In a 1936 magazine article about Kentucky’s top distillers, their full job description was usually given as "distiller and yeast maker." Over this past weekend I asked David Beam, who was a distiller at Jim Beam Clermont for many years, if it is difficult to make yeast from scratch. He said it is very difficult. They never had to do it at Jim Beam because they never lost their yeast. The yeast they are using is descended (yeast being a living thing) from the yeast Jim Beam himself made right after Prohibition. David told me about a couple of distillers he knew who had done it just to prove to themselves that they could and others who tried and never were successful. This is "practical distilling," as opposed to scientific distilling, where you mix up a medium and try to capture a suitable yeast out of the air. This is one of those old fashioned, traditional things. The same end can be accomplished by going to the yeast store and buying a suitable yeast cooked up by scientists in a lab, but then you have a yeast anyone else can buy too. If you make your own that's a proprietary yeast and only you have it. Do Jim Beam and Heaven Hill use the same yeast. Let's just say yes without going into it more than that.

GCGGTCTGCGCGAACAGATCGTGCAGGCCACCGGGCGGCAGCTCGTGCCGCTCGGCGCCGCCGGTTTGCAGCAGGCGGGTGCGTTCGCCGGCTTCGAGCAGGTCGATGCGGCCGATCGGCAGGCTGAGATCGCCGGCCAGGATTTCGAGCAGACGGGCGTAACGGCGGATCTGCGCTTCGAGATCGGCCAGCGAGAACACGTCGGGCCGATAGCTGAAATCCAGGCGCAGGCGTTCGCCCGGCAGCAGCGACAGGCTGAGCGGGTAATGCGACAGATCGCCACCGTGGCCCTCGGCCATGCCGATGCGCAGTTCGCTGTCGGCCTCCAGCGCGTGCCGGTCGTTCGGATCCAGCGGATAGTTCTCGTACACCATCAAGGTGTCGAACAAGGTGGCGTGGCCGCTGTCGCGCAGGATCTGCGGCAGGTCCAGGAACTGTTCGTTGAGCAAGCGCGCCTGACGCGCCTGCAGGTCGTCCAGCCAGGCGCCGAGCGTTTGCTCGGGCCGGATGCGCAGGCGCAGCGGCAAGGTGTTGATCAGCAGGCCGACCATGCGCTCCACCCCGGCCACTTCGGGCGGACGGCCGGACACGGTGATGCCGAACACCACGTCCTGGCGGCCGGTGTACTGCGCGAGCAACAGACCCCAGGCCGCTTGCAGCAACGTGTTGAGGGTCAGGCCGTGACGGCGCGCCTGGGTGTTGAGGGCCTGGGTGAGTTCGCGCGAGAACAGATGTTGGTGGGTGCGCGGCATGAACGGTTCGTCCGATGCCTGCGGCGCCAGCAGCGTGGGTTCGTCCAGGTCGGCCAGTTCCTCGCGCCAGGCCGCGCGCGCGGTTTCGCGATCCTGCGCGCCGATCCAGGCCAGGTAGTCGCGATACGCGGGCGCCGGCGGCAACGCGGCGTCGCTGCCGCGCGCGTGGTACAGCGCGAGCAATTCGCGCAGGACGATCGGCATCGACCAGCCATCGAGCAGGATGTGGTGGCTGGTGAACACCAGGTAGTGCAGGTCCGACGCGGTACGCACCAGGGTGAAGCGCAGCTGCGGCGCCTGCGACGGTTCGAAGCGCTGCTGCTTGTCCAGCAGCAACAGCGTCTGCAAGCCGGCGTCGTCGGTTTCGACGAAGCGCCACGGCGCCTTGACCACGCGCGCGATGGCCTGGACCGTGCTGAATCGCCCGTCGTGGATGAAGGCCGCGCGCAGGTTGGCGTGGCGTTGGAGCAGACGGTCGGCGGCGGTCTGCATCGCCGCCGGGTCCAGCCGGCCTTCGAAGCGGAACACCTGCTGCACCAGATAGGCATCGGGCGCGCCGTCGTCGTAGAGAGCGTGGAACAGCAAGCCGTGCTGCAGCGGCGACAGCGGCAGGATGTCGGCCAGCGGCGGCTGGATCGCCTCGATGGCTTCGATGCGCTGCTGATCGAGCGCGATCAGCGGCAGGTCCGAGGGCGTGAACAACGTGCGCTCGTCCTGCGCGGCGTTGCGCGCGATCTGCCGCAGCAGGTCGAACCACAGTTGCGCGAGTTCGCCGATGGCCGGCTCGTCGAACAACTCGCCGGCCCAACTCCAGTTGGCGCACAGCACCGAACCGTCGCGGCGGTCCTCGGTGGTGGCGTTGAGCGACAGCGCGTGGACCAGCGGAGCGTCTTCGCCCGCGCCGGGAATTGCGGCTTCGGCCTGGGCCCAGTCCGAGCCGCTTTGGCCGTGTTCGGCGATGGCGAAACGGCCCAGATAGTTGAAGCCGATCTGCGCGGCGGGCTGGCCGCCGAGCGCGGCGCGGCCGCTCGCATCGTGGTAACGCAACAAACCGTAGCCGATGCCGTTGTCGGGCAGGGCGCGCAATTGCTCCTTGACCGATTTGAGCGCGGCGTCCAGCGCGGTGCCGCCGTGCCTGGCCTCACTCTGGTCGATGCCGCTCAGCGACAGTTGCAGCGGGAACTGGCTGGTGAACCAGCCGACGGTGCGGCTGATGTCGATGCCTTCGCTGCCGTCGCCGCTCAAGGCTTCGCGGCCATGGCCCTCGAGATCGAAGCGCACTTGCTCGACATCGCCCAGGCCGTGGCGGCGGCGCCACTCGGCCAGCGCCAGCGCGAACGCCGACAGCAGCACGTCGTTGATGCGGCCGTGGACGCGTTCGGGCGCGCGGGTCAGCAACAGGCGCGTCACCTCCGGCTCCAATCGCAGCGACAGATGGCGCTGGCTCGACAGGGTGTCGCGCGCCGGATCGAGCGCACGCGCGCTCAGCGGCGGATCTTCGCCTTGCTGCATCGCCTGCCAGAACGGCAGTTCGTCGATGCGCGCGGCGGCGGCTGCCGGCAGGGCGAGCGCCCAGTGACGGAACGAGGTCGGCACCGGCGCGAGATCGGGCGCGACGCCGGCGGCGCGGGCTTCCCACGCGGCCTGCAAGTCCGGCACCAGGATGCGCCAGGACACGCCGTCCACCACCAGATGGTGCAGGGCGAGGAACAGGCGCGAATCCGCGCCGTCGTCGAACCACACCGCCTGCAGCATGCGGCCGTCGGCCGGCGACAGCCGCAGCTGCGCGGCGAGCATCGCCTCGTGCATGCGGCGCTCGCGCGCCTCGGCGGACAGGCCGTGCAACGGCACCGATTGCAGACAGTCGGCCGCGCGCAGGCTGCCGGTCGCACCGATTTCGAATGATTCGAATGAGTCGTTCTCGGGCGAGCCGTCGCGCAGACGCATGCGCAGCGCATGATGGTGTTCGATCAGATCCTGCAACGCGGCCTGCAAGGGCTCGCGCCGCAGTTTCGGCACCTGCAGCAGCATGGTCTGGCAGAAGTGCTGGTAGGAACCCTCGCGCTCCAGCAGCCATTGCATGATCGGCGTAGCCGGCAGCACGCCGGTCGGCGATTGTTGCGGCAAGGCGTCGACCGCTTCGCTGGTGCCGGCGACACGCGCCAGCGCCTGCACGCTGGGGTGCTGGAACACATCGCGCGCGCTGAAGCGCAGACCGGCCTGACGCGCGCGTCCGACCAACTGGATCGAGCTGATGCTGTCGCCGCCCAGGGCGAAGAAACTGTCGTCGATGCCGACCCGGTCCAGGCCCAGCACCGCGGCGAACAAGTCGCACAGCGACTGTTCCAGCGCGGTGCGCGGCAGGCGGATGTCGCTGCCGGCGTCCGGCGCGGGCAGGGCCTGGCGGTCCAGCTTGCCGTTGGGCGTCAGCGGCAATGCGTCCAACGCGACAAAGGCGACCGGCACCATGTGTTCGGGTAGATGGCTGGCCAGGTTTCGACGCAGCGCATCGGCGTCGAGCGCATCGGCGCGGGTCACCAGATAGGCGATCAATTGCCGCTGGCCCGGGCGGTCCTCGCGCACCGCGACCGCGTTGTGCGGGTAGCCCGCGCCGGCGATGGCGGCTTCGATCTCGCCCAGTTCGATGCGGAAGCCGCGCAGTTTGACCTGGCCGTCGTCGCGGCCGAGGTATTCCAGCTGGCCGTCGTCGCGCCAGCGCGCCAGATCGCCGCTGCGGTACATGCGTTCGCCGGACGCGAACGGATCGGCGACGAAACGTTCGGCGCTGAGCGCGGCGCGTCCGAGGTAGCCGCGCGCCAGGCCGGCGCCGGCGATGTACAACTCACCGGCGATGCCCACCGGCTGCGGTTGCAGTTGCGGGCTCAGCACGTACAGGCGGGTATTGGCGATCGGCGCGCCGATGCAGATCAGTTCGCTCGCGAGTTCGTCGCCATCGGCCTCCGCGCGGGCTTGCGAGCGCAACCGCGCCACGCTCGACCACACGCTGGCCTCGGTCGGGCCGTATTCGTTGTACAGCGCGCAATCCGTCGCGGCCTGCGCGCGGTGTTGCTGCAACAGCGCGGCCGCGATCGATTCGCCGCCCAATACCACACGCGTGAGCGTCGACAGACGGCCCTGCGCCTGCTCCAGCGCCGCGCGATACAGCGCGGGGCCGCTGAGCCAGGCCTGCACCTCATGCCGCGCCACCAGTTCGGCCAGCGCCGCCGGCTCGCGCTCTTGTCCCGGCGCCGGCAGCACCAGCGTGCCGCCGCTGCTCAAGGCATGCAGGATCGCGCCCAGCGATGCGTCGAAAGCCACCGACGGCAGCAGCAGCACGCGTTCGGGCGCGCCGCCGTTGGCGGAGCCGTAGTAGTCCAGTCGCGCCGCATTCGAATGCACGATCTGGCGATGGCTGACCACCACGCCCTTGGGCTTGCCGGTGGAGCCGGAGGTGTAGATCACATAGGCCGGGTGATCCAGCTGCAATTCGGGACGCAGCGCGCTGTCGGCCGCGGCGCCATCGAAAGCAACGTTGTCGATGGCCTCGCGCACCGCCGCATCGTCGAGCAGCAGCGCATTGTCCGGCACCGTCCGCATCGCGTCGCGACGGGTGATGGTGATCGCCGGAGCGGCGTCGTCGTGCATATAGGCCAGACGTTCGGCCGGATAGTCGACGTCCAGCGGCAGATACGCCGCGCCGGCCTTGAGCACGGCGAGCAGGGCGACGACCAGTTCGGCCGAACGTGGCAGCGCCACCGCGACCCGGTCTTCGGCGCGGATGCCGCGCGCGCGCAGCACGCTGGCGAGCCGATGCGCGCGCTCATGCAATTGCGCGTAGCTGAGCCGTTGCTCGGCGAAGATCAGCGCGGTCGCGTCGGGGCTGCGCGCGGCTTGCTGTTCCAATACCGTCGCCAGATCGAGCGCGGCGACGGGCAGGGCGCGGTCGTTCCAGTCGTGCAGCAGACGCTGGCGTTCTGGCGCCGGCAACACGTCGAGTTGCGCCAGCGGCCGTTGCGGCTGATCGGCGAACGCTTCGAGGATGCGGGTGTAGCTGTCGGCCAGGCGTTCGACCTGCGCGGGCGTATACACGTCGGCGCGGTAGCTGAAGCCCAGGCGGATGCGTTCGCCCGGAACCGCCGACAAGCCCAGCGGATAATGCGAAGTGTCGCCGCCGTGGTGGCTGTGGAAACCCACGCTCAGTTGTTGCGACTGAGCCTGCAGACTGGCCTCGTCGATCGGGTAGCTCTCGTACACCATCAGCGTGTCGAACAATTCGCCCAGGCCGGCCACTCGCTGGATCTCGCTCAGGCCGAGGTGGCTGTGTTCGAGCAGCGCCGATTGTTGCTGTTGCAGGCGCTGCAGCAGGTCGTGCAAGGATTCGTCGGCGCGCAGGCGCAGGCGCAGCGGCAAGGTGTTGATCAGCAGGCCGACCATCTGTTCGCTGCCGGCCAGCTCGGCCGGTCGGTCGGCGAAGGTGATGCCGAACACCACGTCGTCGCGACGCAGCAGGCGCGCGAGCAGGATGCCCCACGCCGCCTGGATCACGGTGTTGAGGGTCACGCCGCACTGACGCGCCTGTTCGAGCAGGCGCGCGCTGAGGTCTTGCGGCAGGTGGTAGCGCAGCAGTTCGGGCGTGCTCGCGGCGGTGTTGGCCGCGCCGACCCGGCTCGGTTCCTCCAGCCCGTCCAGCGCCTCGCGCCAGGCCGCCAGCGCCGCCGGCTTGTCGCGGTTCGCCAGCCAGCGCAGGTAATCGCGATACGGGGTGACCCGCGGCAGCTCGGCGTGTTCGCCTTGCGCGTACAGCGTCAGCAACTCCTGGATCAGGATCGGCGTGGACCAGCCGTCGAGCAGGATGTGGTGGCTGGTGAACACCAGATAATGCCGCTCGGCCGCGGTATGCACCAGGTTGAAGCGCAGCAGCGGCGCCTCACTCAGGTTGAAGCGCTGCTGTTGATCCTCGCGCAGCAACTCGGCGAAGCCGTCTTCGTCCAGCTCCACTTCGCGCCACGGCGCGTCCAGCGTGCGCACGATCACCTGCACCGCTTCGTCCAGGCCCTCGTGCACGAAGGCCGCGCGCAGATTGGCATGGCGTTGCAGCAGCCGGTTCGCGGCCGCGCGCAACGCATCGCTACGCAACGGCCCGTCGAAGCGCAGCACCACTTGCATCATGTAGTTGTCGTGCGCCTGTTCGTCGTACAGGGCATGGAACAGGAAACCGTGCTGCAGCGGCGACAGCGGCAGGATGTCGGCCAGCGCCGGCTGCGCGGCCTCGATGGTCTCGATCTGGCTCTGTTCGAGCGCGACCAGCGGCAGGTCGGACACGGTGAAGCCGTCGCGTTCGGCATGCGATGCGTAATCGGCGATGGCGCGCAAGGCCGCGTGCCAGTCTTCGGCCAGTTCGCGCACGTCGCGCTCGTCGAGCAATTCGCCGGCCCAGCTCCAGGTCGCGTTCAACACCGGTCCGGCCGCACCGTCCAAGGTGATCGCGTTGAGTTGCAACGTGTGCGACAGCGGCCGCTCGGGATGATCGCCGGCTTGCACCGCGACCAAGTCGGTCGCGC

The point of this tale is that yeast making, at least the traditional method, is another dying art. There probably are only a handful of people, all men in their golden years, who know how to do it. Even that may be a stretch, it may be that really there is no one who can do it. Another lost art.